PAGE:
There’s quite a focus on campus on leadership these days and that’s a wonderful thing.  As part of the tiniest fraction of the world who understand the Science of Christianity, we should be leaders.   The only question is what kind of leaders?

When we hear the word “leader” – most of us think of one who is perhaps charismatically guiding others to greatness.  The only question is – does this leadership happen because one person is trying to set themselves up to lead other people, or does it happen because people lead themselves so well that others simply follow?  Which could/should have the emphasis in our lives?

Consider two examples:  Bill Clinton’s biographers believe he was setting himself up to be President from a young age, and historians could argue that he got a lot of things done as President.  But because he profoundly angered voters with his repeated adulterous affairs, George Bush was elected in year 2000 by the thinnest of margins (about 500 votes in the decisive Florida count).  Whatever you believe politically, you could argue that George Bush took things in an opposite direction and, for the most part, reversed everything Bill Clinton worked for.  Because Clinton couldn’t lead/control himself, he became an ineffective leader.

photo / wikipedia.or

On the other hand, there is the well-known example of Mahatma Ghandi who liberated India from British Rule without ever holding any office or title other than “Great Soul.”  He demonstrated tremendous discipline with his diet, his sexual life, and with the discipline of no retaliation or non-violence when British soldiers murdered his fellow countrymen.  His famous quote about how we should, “Be the change we want to see” in the world speaks volumes about his “Leadership Style.”

But can there be even purer motives for leadership?  Throughout the Gospels we come across Jesus’ paradigm of servant leadership which he modeled by washing the disciples’ feet and telling us that we should follow that example.  An author named Rick Warren puts that in a beautiful perspective:

“Thousands of books have been written on leadership, but few on servanthood. Everyone wants to lead; no one wants to be a servant.  We would rather be generals than privates.  Even Christians want to be “servant-leaders,” not just plain servants.  But to be like Jesus is to be a servant.  That’s what he called himself.  Remember, God shaped you for service, not for self-centeredness….You will never arrive at the state in life where you’re too important to help with menial tasks…The race to be a leader is crowded, but the field is wide open for those willing to be servants.”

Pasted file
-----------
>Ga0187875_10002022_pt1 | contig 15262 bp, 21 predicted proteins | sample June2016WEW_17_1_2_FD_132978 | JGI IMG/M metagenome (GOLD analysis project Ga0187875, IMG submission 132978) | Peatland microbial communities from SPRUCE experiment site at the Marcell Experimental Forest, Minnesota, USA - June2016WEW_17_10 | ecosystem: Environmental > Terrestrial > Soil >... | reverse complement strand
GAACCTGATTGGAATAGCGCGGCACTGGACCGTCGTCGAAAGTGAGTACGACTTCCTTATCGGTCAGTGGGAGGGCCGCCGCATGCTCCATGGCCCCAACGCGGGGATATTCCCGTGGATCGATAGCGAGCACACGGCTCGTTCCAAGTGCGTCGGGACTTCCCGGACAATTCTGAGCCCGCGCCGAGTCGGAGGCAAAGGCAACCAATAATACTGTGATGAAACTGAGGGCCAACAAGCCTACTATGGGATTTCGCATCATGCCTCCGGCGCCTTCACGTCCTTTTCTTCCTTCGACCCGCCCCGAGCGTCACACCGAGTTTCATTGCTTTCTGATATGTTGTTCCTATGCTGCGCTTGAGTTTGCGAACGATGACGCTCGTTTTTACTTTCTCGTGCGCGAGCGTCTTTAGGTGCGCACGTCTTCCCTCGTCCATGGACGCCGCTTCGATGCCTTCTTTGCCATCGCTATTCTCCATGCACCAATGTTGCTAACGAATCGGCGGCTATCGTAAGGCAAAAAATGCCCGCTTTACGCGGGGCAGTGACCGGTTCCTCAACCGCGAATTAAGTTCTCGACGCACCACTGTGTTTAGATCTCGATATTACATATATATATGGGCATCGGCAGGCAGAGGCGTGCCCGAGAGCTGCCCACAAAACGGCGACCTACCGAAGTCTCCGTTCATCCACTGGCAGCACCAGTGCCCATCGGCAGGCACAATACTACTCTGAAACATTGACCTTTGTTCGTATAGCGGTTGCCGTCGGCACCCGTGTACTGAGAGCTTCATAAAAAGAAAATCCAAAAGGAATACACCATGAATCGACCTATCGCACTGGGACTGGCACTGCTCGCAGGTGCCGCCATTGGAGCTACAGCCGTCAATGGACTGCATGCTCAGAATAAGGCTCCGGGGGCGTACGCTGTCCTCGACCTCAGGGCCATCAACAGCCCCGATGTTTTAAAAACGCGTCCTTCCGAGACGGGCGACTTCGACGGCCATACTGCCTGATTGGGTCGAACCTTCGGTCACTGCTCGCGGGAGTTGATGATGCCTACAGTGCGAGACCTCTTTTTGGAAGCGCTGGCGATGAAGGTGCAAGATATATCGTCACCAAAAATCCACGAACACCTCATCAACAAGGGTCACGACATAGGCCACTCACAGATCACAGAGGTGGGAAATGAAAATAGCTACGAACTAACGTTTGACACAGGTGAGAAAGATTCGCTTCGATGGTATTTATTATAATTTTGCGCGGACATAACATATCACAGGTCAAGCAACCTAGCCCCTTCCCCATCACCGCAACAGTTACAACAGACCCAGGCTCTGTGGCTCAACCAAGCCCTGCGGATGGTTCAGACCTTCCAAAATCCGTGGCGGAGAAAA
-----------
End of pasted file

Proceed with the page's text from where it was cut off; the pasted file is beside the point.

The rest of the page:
The Purpose Driven Life by Rick Warren, p. 258

Sentinel author, Allison Phinney can take this even deeper where he says, “No person or group gave Jesus authority.  He wasn’t in a position of authority.  But nevertheless he had the innate capacity to act effectively.  He told his followers this came from responding directly to what God, Spirit, His Father, was doing, and he taught them they could live from the same basis.”

Never Powerless” by Allison W. Phinney, Jr. in CSS of 12/9/85

Can the motives for leadership be taken even deeper?  I think the person we refer to as “our Leader” definitely thinks so.  One of her students named Irving Tomlinson puts Mrs. Eddy’s leadership style into perspective:

“Mrs. Eddy’s leadership was a God-inspired leadership.  She knew that spiritual power is derived from humility and that in order to qualify as a true leader of mankind one must first qualify as a follower of God.” Irving Tomlinson, Twelve Years with Mary Baker Eddy, p. 124

One the same page of Tomlinson’s book, Mrs. Eddy herself is quoted as saying, “I have not sought leadership.  Before the great problems that have been given to me, I have felt myself nothing.  There has been a voice saying to me, ‘Mary, take yourself out of the way and let God act through you’”   Mary Baker Eddy quoted in:  Irving Tomlinson, Twelve Years with Mary Baker Eddy, p. 124.

To me, this blows away the standard human paradigm of leadership where thousands of executives at the top of organizations are trying to figure out how to motivate or manipulate their underlings.  Perhaps the current movie in theaters, “Horrible Bosses” would indicate that our culture pretty much hates this paradigm of bosses with big egos and power trips.

The reason Mrs. Eddy has such continuing authority is that she led herself to a profound spirituality that healed and brought great good to others.  She wasn’t seeking greatness – only holiness, and progress for humanity.  She even puts herself to an extremely humble test when she tells her followers to, “Follow your Leader only so far as she follows Christ”  (Message for 1902: p. 4).  This is why she hopefully garners more respect in this community than any historical leader we know.  When it comes to thinking about how to lead various groups and teams inside the Principia community, why not strive to emulate this example of leading by following God with all of our hearts?

So how does one do this?  The late Stephen Gottschalk was a Mary Baker Eddy scholar and his conclusion in his book, Rolling Away the Stone was that, “While moments of communion with God were fulfilling in themselves, they were the only way in which effective leadership could be impelled and sustained.”  Rolling Away the Stone, by Stephen Gottschalk, p. 94

Hence, spending more of our lives alone with God – leading ourselves to a deeper sense of God’s guiding love, — might just be the best way to lead mankind out of the enormous problems it faces.  It’s perhaps the most powerful and humble example of leadership ever given to mankind.  For the largest community of Christian Scientists in the world (that’s us), it seems worth emulating.

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